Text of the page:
In the U.S., there are several regulations and programs that deal with the production, distribution, and use of energy, the development of alternative sources of energy, and the conservation of energy. Some of the important government agencies and commissions that regulate this area are as follows:
- Department of Energy[i];
- Federal Energy Regulatory Commission[ii];
- U.S. Nuclear Regulatory Commission[iii];
- Federal Power Act of 1920;
- Energy Policy Act;
- Atomic Energy Act.
The U.S. Department of Energy (“DOE”) is a government department concerned with policies of the U.S. relating to energy and safety. The mission of DOE is to advance the national, economic, and energy security of the U.S.; promote and devise scientific and technological innovation to attain its mission; and to ensure the environmental cleanup of the national nuclear weapons complex. The DOE works to preserve the integrity, reliability, availability, and confidentiality of important information while maintaining its information systems.
Similarly, the Federal Energy Regulatory Commission (“FERC”) is an independent agency in the U.S. that regulates the interstate transmission of electricity, natural gas, and oil. The FERC also reviews proposals to build liquefied natural gas (LNG) terminals and interstate natural gas pipelines as well as licensing hydropower projects. The regulations of the Commission can be found under Title 18 Chapter I of the Code of Federal Regulations (CFR). It may conduct investigations relating to any matter subject to its jurisdiction.
The Federal Power Act of 1920 encouraged the development of hydroelectric projects, such as dams and reservoirs. It created the Federal Power Commission (“FPC”) as the licensing authority for these plants. The FPC regulated the interstate activities of the electric power and natural gas industries, and coordinated national hydroelectric power activities.
Likewise, the Nuclear Regulatory Commission (“NRC”) is an independent regulatory agency established to oversee the civilian use of nuclear power in the U.S. The main functions of NRC are to protect public health, safety and the environment; to issue license to persons and companies for building and operating nuclear reactors and other facilities and to own and use nuclear materials; to conduct the U.S. government research program on light water reactor safety; to make, implement rules and regulations, and to set standards for licensed nuclear activities; and to investigate nuclear incidents and allegations concerning any matter regulated by them.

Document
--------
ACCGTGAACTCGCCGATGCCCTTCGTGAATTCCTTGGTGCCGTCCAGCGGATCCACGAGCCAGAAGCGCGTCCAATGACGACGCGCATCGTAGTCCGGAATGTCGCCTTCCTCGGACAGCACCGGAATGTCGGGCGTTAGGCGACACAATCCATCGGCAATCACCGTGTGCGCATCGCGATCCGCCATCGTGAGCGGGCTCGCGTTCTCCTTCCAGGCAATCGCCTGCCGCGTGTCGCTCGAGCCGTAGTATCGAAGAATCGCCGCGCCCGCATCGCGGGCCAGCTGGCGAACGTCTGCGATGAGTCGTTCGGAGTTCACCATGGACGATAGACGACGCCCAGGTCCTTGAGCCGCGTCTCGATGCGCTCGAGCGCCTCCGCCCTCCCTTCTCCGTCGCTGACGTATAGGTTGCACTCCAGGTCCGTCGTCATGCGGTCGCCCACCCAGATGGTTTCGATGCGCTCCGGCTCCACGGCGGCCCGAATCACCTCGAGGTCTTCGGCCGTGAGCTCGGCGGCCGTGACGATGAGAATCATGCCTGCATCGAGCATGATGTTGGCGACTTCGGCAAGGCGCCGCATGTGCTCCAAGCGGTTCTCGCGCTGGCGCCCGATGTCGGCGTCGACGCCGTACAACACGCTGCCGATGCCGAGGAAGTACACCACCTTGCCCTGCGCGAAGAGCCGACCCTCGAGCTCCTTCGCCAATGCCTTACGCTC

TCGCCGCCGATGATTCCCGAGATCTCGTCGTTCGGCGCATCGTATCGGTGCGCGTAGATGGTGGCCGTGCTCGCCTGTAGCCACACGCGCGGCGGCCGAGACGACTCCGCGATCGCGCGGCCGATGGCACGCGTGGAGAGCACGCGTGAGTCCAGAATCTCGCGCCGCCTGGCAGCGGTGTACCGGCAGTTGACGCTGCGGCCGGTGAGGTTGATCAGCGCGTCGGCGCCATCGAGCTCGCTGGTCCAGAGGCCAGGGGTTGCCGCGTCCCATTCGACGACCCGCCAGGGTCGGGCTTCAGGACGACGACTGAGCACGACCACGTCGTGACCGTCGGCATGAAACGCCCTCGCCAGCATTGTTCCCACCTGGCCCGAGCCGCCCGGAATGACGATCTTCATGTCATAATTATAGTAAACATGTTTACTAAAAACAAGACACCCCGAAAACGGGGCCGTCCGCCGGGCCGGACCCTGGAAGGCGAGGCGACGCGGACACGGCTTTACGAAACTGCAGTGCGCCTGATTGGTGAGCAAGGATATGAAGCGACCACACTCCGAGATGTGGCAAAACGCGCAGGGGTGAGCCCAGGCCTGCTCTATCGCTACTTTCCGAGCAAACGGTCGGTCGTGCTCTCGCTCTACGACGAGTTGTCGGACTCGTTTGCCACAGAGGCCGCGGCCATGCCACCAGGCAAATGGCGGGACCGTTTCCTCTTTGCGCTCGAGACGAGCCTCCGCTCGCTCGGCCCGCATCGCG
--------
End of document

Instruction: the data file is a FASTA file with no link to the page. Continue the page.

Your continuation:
Whereas, the Energy Policy Act of 2005, as an attempt to combat growing energy problems, changed U.S. energy policy by providing different types of tax incentives and loan guarantees for energy production. In order to foster the efficient use of energy and increased conservation, Congress established various federal programs such as energy and water savings measures in congressional buildings; energy savings performance contracts; federal building performance standards; and enhancing energy efficiency in management of federal lands.
Further, the Atomic Energy Act “(Act”) is the fundamental U.S. law on both the civilian and the military uses of nuclear materials. It covers the laws for the development and the regulation of the uses of nuclear materials and facilities in the U.S. Pursuant to the Act, each state and federal government is responsible for disposal of low level radioactive waste.
[i] 42 USCS § 7131.
[ii] 42 USCS § 7171.
[iii] 42 USCS § 5841-5853.